Last week, federal Judge Vicki Miles LaGrange issued a permanent order striking down an anti-Islamic amendment to the Oklahoma constitution. Moreover, this order followed a similar decision by a bipartisan panel of the United States Court of Appeals for the Tenth Circuit upholding a temporary block on the same amendment. Nevertheless, the chief architect of this unconstitutional attack on Muslim Americans has his own unique theory for why the African American Judge LaGrange issued her order — she did it to show favoritism to minorities.
Former state Sen. Rex Duncan (R-OK), who pushed the anti-Islamic amendment through the state legislature and who now serves as a district attorney, offered his explanation of LaGrange’s order during an interview with a conservative radio host on Friday:
Somewhere in the recesses of her liberal mind she arrived at, and this is just my opinion, she arrived at the disposition, quickly, that she wanted to get and then had to torture the logic to justify her, in my mind, pre-determined opinion. This lady, she’s a smart lady, but when she was a state senator in Oklahoma she was very liberal, she was known for the liberal causes that she authored, many of which established preferential treatment for minorities with quotas set aside for hiring contracts with preferential treatment for minorities. So it didn’t come as a great surprise that a constitutional amendment that in effect tried to close the door on special treatment for a minority ideology or religion would be seen as her as hostile and I think that’s how she saw it, as a threat to the founding principles of our country, and she just went out of her way to side with the minorities and make up a reason for it.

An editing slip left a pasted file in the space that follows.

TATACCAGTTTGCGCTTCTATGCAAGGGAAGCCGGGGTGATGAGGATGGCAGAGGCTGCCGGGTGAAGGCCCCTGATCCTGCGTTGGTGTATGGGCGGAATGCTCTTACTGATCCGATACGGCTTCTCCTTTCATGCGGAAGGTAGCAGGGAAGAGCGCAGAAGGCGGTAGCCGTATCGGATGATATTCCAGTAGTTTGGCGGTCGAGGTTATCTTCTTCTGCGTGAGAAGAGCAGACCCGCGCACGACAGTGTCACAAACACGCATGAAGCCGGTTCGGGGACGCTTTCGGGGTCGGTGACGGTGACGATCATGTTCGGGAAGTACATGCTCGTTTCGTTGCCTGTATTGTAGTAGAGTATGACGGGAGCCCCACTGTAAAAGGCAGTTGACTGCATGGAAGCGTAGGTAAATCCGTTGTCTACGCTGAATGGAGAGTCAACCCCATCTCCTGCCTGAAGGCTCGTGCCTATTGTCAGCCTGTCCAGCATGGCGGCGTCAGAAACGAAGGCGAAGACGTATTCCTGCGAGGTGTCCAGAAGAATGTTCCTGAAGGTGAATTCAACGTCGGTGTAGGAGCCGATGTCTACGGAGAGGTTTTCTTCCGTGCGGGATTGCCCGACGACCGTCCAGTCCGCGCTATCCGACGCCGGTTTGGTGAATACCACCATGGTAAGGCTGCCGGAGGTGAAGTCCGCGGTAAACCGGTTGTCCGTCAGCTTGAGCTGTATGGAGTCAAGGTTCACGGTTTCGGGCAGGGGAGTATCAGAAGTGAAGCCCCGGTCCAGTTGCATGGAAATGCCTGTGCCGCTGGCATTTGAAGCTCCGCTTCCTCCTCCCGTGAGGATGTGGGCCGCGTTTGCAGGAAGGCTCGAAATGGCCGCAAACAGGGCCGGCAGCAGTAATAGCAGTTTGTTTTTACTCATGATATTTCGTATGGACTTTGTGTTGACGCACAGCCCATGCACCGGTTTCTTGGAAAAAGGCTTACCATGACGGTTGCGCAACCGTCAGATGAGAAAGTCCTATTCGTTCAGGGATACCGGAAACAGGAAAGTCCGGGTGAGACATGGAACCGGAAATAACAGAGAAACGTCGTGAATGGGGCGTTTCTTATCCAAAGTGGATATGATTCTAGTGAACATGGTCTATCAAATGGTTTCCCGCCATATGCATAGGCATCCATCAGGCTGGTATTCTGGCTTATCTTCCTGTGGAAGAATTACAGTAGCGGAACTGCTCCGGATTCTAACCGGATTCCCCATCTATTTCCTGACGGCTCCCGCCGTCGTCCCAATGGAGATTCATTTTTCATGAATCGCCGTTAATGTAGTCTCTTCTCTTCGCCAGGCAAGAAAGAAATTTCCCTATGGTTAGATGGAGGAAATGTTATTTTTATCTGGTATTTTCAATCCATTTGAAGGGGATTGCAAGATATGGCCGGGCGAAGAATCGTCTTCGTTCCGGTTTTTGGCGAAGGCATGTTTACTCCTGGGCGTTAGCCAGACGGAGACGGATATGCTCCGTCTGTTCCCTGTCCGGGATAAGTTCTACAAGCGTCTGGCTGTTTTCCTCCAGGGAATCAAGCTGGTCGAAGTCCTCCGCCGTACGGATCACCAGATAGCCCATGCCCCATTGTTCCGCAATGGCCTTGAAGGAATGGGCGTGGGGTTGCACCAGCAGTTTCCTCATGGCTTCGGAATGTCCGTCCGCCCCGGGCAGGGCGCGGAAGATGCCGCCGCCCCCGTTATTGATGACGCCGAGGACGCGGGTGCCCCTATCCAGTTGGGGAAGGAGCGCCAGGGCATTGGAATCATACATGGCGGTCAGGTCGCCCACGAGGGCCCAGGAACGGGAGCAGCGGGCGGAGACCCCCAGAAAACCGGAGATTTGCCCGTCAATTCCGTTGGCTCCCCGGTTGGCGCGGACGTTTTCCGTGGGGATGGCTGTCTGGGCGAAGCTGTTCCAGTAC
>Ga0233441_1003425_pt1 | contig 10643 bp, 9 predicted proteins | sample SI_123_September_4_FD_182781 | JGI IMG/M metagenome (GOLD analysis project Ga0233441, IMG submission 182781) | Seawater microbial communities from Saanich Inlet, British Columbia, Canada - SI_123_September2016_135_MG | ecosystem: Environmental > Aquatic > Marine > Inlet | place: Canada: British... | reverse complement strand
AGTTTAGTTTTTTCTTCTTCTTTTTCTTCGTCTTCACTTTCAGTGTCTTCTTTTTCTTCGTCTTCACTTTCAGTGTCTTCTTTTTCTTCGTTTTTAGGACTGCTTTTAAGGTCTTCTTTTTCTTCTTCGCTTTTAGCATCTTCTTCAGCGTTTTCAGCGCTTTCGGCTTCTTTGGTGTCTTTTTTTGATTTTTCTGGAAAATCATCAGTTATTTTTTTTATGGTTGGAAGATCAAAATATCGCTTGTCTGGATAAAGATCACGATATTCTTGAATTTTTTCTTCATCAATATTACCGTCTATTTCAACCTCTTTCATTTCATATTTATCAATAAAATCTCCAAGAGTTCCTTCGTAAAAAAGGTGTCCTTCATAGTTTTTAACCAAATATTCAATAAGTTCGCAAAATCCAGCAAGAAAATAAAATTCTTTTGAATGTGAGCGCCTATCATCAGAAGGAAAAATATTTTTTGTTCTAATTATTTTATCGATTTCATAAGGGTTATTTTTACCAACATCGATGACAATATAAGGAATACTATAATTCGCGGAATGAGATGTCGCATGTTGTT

In reality, LaGrange would have needed to bend over backwards to come up with a reason not to strike down Duncan’s handiwork. Duncan’s amendment provides that “[t]he courts shall not look to the legal precepts of other nations or cultures. Specifically, the courts shall not consider international law or Sharia law.” But the Supreme Court held in Church of the Lukumi Babalu Aye v. Hialeah that “[a]t a minimum, the protections of the Free Exercise Clause pertain if the law at issue discriminates against some or all religious beliefs or regulates or prohibits conduct because it is undertaken for religious reasons.” Calling out a specific faith, and singling that faith’s doctrine out for inferior treatment that other faiths are not subjected to, is simply not something the law is allowed to do in the United States.